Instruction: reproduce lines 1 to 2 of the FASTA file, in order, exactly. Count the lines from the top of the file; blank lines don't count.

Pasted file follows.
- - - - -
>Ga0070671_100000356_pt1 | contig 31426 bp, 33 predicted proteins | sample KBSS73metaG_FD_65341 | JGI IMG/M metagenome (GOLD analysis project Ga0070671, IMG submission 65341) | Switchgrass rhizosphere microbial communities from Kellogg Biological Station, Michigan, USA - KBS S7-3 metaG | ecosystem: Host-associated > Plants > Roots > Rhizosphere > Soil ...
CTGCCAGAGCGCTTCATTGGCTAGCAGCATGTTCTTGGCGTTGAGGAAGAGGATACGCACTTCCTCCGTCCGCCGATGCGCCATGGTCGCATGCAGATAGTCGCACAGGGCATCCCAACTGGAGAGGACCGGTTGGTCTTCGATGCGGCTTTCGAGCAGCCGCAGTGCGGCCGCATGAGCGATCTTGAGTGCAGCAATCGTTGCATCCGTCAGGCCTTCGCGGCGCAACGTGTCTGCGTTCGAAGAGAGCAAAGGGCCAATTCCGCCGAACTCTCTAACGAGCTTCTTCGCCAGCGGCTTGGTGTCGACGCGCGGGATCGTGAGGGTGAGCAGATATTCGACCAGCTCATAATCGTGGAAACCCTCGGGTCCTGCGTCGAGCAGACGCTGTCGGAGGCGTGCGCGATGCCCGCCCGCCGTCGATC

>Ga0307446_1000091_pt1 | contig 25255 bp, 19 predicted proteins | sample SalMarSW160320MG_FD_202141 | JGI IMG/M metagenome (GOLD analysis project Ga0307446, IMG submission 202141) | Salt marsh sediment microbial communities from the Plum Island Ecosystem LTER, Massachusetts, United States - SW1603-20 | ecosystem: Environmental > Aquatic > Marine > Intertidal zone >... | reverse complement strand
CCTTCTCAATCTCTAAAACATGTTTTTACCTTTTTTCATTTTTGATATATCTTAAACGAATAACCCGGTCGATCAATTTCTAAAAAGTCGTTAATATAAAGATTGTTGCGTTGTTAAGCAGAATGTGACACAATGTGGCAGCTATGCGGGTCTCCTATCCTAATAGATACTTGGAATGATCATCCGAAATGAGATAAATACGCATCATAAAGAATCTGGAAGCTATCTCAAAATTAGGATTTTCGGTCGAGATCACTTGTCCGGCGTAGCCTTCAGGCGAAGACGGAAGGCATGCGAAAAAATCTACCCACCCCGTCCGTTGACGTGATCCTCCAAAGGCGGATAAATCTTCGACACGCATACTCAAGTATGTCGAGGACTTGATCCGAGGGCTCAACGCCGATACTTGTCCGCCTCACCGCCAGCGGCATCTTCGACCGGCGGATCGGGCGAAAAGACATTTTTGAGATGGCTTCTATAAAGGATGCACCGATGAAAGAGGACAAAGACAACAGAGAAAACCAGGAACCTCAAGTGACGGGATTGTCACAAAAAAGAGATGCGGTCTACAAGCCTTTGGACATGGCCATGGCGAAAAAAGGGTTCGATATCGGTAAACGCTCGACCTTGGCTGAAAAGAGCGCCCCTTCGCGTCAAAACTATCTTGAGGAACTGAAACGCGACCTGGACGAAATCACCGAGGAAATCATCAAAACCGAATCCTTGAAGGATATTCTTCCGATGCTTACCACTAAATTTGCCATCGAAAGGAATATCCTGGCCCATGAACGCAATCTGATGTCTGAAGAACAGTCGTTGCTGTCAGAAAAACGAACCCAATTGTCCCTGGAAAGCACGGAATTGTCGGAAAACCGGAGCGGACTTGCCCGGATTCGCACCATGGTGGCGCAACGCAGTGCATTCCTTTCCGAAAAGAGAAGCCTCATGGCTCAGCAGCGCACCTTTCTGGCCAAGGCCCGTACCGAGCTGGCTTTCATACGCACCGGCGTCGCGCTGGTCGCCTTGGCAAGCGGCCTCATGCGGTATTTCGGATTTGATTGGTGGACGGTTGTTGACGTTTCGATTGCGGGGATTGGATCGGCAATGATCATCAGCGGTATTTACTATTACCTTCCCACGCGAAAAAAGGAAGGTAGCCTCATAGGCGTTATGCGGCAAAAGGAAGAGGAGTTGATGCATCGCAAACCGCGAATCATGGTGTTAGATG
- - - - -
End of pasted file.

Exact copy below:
>Ga0070671_100000356_pt1 | contig 31426 bp, 33 predicted proteins | sample KBSS73metaG_FD_65341 | JGI IMG/M metagenome (GOLD analysis project Ga0070671, IMG submission 65341) | Switchgrass rhizosphere microbial communities from Kellogg Biological Station, Michigan, USA - KBS S7-3 metaG | ecosystem: Host-associated > Plants > Roots > Rhizosphere > Soil ...
CTGCCAGAGCGCTTCATTGGCTAGCAGCATGTTCTTGGCGTTGAGGAAGAGGATACGCACTTCCTCCGTCCGCCGATGCGCCATGGTCGCATGCAGATAGTCGCACAGGGCATCCCAACTGGAGAGGACCGGTTGGTCTTCGATGCGGCTTTCGAGCAGCCGCAGTGCGGCCGCATGAGCGATCTTGAGTGCAGCAATCGTTGCATCCGTCAGGCCTTCGCGGCGCAACGTGTCTGCGTTCGAAGAGAGCAAAGGGCCAATTCCGCCGAACTCTCTAACGAGCTTCTTCGCCAGCGGCTTGGTGTCGACGCGCGGGATCGTGAGGGTGAGCAGATATTCGACCAGCTCATAATCGTGGAAACCCTCGGGTCCTGCGTCGAGCAGACGCTGTCGGAGGCGTGCGCGATGCCCGCCCGCCGTCGATC